Let me be more concrete here. I'm actually thinking of somebody very concrete. Who? Jordan Peterson. He has mastered the "old ideas with a bit of spin" trick. I've been writing of Jordan Peterson's ideas for quite some time. Back then what I did was to take them at face value; but what I want to do here is to make a functional analysis. Or as Steve Sailer says of modern journalists, to make marketing criticism. I've been mildly critical of Jordan Peterson's ideas before: there's some logical errors and unclear philosophy in his speeches. But say what you will, he is a Genius marketer. With a capital G. The guy is good. How good? His Patreon is making 67k a month. That's how good he is. He's making more money than the whole alt-right and paleo-right put together. And then some.
Why is he so popular? This article gives you a hint:
Jordan Peterson is making a fortune (in internet politics terms) because... he's preaching. He's preaching the Christian gospel. And that's a very good business, especially in North America, which has a long tradition of innovative preachers. Now I'm not dissing Dr. Peterson. He's an insanely talented preacher. He's the best preacher I've heard in my whole life, and he's better than any of the preachers I've read about from the past. He is really good. He preaches Christianity with bits of HBD, of the manosphere, of evolutionary psychology and pragmatic philosophy. All great stuff. But this red-pill spin is not what is making him money. There's plenty of people preaching the red-pill, and they're not making a dime. It's Christianity what's making him the money.
And why would that be? Why would preaching be so profitable? Because Christians are a thing. There's hundreds of millions of Christians out there. Many of them aren't happy, they suffer from the diseases of modernity we all internet dissenters write about. The war on men. Diseases of modernity which affect organized Christianity itself. Many, I'd guess most of us here also come from Christian families; but we dropped out. However not everybody is willing to take that step, for many reasons. It's not so easy to accept that everything your family, your schools, your friends has been telling you about is a lie. Some people may have functional Christian social circles which they can't abandon. These people will never give money to Heartiste, even if they secretly agree with them. These people, these millions upon millions of unhappy Christians need something that gives them the red-pill but lets them keep being good Christians. Jordan Peterson sells exactly that. And he's brilliant at it.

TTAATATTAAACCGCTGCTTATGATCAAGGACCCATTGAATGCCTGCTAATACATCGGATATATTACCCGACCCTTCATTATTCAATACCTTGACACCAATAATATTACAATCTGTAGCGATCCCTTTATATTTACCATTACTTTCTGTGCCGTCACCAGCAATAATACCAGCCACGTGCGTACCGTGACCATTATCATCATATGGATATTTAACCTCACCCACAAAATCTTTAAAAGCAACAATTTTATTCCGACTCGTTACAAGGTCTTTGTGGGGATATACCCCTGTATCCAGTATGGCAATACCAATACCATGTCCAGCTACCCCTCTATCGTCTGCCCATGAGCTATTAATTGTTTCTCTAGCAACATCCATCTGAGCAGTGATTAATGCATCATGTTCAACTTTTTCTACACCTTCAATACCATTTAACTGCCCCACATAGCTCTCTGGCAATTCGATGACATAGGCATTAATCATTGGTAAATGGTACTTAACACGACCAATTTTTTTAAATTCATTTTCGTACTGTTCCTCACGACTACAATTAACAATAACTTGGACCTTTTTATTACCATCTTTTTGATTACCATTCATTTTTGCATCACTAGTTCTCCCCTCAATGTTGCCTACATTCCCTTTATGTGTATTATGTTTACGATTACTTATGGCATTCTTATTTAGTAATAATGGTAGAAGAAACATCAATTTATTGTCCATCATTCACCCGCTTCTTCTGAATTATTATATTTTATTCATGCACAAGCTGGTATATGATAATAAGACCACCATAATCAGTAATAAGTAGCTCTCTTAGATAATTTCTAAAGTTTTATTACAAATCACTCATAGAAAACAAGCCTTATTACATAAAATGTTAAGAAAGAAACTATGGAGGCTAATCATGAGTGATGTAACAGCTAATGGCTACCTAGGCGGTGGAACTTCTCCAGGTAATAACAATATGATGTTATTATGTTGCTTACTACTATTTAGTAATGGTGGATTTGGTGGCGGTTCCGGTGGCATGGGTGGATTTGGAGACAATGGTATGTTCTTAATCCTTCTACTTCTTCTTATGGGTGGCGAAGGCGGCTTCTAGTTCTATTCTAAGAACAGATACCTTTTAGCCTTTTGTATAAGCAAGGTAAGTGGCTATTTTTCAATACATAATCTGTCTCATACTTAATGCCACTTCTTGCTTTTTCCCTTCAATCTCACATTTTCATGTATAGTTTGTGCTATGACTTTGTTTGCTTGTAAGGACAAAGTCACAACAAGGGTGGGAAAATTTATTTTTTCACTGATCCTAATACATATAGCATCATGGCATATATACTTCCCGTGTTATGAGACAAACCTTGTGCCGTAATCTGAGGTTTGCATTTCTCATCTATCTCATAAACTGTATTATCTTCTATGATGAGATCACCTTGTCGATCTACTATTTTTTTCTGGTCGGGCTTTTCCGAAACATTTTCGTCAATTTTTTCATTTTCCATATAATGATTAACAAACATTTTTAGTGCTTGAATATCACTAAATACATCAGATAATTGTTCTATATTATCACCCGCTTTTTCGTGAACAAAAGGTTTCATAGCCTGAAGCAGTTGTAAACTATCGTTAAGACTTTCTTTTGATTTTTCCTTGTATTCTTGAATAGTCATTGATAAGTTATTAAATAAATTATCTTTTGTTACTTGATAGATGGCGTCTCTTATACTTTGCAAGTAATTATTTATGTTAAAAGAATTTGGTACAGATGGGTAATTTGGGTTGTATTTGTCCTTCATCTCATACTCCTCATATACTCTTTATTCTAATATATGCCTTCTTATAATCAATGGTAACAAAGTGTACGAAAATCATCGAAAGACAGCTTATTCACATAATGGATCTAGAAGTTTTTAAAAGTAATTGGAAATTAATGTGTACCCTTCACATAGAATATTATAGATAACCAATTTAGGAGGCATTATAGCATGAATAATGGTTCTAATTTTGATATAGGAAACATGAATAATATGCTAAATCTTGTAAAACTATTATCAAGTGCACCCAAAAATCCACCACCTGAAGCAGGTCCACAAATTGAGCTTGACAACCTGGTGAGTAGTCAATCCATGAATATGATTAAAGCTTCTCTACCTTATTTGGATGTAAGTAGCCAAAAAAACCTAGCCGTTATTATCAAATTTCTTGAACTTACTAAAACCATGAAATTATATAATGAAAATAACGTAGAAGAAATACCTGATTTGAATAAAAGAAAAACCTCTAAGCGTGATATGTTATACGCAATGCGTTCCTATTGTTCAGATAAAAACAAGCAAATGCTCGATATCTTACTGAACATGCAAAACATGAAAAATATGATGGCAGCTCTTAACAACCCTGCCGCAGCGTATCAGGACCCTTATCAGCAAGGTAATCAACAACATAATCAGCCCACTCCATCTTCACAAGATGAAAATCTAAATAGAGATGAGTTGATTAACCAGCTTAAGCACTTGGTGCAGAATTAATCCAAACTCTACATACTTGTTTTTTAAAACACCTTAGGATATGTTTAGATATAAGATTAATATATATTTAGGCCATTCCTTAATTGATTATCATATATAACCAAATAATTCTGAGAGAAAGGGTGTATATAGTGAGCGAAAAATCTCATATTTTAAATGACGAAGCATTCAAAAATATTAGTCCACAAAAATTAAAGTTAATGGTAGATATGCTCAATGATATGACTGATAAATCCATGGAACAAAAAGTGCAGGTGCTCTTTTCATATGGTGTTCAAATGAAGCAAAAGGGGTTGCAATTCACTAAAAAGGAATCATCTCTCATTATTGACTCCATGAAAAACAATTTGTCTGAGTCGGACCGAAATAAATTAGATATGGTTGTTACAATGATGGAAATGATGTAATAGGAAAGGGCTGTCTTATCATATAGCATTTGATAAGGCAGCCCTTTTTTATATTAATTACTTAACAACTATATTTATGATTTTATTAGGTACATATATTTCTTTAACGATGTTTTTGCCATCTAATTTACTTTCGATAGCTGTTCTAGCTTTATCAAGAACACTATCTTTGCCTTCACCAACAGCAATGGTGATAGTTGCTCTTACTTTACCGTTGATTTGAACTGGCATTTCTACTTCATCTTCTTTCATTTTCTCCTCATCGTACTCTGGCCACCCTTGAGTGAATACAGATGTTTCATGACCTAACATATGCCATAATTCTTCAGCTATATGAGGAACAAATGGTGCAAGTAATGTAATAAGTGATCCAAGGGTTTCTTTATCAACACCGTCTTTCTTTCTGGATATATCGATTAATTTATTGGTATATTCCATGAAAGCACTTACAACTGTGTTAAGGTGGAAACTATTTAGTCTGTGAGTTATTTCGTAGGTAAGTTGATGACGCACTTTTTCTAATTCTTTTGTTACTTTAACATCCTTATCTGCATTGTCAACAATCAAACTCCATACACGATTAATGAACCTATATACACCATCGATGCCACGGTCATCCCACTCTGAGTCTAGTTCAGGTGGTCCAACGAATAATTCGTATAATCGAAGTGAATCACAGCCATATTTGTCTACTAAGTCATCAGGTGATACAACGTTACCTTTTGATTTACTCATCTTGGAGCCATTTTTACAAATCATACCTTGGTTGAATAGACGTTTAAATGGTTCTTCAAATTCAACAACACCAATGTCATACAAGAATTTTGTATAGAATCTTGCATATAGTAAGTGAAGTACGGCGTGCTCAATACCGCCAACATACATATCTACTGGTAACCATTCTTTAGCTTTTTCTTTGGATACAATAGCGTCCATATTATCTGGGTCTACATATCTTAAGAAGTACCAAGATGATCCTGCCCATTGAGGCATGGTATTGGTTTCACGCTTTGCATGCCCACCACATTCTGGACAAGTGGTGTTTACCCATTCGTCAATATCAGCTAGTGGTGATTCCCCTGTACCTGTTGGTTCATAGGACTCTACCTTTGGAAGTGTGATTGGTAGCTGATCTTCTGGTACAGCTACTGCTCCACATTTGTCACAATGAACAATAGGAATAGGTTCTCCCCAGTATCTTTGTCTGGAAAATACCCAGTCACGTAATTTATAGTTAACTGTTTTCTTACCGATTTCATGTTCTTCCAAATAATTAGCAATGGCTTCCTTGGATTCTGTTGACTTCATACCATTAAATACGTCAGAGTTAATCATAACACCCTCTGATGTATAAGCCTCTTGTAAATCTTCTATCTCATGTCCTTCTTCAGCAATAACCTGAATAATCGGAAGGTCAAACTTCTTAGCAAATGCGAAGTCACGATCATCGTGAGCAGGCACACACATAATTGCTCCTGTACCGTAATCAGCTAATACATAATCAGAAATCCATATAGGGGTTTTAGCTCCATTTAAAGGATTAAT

They money, thus, is not in good ideas per se. The money is in religion. Good religion, and bad religion, they all make good money. Why? Because religions are, sticky, heavy social matter. Religions are designed to encompass one's social circle so that one can never leave. That keeps people civilized when the religion is good, and that makes society sick when the religion is bad, as in modern progressivism. But at any rate, the way to reach the bulk of the population is not just to sell good ideas, it's to sell a fallback. There's a hilarious amount of ways of saying this in Chinese, who understand the point very well. "To help them keep face". "To give them a step so that they can come down". "To find a slope to get down from the donkey". Nobody wants to lose status.
Any change is welcome, as long as it doesn't make people lose status. No change is welcome, no matter how good, if people feel the process involves them losing status, even a little, even just a tiny little slight embarrassment in the short term. These of course means there's a limit to what one can sell; you can only deviate so much from the status quo if you want people to buy in. But the power of compound interest is vast, if the will is there to keep on pushing.